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A Publication of the Patrick C. Walsh Prostate Cancer Research Fund

 


Not So Many Biopsies in Active Surveillance?

Date: 11/04/2018

Not So Many Biopsies in Active Surveillance?

The downside of active surveillance (AS) for prostate cancer is the follow- up needle biopsies. Nobody likes them: not the men who feel like pincushions, and not the surgeons who do the repeated biopsies, sometimes for years. But everyone has agreed – because there hasn’t been a better approach – that it would be far worse to miss the presence of more aggressive cancer that needs to be treated.

This may soon change, thanks to a combination of better imaging and a smarter blood test, as shown in a recent study led by H. Ballentine Carter M.D., with Brady resident Zeyad Schwen, M.D., and biostatistician Mufaddal Mamawala, M.B.B.S., M.P.H.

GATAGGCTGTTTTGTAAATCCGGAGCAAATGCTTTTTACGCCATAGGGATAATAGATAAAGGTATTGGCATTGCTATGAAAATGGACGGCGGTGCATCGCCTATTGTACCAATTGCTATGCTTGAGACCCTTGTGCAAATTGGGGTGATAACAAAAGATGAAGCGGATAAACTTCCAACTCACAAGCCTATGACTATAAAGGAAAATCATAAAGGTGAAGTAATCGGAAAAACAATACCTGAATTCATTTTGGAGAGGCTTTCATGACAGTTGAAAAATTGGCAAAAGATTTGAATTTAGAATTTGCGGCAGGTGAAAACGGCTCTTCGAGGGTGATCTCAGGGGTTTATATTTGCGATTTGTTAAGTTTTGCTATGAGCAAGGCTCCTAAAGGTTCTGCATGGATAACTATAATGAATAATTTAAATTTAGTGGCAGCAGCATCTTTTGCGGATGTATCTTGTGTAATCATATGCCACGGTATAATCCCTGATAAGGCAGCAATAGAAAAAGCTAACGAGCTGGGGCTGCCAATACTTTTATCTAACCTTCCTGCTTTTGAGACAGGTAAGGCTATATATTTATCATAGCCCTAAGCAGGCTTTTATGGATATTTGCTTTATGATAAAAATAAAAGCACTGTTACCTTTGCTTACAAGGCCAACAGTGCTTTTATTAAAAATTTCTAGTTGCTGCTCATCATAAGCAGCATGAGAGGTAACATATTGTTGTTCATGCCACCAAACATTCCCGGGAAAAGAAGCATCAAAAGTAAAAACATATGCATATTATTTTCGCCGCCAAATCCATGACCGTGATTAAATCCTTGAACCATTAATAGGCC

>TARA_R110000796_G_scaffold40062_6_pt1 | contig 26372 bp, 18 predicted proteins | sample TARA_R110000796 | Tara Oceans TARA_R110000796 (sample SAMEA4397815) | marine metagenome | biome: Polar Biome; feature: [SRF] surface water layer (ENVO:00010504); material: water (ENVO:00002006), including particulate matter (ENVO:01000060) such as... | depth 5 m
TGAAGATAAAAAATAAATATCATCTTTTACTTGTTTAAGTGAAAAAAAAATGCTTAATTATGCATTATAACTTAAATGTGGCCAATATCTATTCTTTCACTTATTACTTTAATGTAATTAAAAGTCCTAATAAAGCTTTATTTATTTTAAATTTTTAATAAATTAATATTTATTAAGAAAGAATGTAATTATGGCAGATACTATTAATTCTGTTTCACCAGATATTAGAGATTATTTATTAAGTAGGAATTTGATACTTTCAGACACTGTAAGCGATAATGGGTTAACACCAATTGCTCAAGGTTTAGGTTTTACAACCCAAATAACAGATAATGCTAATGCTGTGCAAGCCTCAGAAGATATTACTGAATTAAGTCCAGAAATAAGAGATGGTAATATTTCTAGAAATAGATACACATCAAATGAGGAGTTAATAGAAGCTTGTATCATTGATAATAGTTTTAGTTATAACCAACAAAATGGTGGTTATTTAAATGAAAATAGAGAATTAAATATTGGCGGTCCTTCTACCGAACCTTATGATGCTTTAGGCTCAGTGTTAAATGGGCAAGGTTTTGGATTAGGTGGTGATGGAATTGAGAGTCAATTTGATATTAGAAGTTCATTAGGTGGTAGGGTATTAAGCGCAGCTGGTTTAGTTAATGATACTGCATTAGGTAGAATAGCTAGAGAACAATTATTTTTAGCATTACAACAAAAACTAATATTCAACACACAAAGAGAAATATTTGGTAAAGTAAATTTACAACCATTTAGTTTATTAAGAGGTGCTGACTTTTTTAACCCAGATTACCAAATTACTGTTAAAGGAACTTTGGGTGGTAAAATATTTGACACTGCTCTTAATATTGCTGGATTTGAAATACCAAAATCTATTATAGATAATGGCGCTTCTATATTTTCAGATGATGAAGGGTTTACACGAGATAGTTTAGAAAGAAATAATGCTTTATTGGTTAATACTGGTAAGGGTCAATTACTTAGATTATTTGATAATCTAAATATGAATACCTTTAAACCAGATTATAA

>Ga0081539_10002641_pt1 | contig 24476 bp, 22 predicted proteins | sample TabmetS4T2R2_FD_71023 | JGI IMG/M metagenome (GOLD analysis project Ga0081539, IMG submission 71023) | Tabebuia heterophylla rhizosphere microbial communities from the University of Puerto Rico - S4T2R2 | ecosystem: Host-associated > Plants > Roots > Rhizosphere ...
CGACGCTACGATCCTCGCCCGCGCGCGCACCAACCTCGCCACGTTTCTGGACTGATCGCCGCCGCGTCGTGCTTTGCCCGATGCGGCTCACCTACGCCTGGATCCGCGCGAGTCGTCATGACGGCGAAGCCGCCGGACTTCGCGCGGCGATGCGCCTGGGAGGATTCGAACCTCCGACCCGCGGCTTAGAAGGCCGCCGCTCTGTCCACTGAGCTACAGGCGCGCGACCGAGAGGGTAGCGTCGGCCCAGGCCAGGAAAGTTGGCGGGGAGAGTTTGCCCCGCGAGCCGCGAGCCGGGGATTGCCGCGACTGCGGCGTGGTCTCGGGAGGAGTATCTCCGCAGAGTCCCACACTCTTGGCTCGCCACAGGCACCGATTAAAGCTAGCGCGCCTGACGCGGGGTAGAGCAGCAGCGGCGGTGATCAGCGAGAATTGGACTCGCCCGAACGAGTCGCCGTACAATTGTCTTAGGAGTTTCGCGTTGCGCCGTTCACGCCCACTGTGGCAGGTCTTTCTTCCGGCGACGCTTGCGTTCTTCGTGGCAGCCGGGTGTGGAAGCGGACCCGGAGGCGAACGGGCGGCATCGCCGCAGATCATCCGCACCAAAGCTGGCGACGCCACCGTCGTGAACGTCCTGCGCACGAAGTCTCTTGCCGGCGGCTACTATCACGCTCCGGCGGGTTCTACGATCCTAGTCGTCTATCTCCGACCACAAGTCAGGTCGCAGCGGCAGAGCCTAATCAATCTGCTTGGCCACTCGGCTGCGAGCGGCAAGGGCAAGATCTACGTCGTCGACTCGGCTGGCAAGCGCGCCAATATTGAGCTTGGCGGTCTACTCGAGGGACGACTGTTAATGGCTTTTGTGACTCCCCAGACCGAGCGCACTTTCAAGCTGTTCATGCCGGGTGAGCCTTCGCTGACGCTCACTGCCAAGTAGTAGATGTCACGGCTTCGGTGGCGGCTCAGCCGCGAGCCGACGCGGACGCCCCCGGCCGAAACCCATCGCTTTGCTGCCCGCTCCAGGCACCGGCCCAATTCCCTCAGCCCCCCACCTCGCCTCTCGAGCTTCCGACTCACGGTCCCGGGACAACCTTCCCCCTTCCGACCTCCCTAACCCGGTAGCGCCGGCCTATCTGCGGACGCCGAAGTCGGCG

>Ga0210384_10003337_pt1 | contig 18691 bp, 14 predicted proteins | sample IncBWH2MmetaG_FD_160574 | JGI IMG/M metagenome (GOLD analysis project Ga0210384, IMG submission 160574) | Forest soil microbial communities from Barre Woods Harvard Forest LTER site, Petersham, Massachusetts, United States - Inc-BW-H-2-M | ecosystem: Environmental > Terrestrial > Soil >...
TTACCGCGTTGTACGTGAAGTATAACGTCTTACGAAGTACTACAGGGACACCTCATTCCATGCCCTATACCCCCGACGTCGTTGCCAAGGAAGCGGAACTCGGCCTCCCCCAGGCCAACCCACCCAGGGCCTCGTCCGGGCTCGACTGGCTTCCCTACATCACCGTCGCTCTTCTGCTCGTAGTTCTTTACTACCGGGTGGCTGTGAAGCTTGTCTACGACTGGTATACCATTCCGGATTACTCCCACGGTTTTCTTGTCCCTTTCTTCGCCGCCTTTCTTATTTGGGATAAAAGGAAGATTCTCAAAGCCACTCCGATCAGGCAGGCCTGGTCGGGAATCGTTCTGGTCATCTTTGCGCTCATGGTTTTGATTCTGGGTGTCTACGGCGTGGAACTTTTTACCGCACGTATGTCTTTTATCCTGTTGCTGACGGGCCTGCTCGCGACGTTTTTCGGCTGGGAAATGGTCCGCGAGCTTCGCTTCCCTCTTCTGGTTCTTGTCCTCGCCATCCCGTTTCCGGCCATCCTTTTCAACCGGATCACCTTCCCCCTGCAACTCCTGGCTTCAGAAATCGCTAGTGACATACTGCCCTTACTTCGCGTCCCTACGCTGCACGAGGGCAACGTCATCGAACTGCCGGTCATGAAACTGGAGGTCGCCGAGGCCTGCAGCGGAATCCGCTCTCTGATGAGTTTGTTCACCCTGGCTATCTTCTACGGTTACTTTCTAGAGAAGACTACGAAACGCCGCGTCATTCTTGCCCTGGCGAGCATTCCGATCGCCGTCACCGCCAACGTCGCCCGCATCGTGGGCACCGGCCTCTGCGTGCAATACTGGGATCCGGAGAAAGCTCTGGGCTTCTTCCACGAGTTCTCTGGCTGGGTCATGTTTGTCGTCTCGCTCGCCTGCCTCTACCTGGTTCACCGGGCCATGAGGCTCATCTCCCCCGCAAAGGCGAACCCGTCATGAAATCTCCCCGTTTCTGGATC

In 1995, when Carter, the Bernard L. Schwartz Distinguished Professor of Urologic Oncology, started one of the world’s longest prospective AS programs in prostate cancer here at the Brady, biopsy, physical exam and the PSA test were the most reliable means of monitoring cancer. But now we have other good tools, including multiparametric magnetic resonance imaging (mpMRI) and the Prostate Health Index, a blood test that combines three forms of PSA (total PSA, free PSA, and p2PSA) into a single score.

In this study of 253 men, Carter, Schwen and Mamawala showed that, while “both of these tests are useful on their own in predicting progression of prostate cancer, when used together, their value is additive and more powerful,” says Schwen. They found that together, PHI and mpMRI “can be used to rule out unfavorable-risk disease with near-perfect certainty in select patients.” In fact, they estimate, “these tests together can help reduce the number of prostate biopsies performed in active surveillance by nearly 20 percent.”

These findings were presented recently at the American Urologic Association and European Urological Association conferences.

A combination of better imaging and blood tests might make repeated needle biopsies for active surveillance a thing of the past, as shown in a recent study led by H. Ballentine Carter M.D., with Brady resident Zeyad Schwen, M.D., and biostatistician Mufaddal Mamawala, M.B.B.S., M.P.H.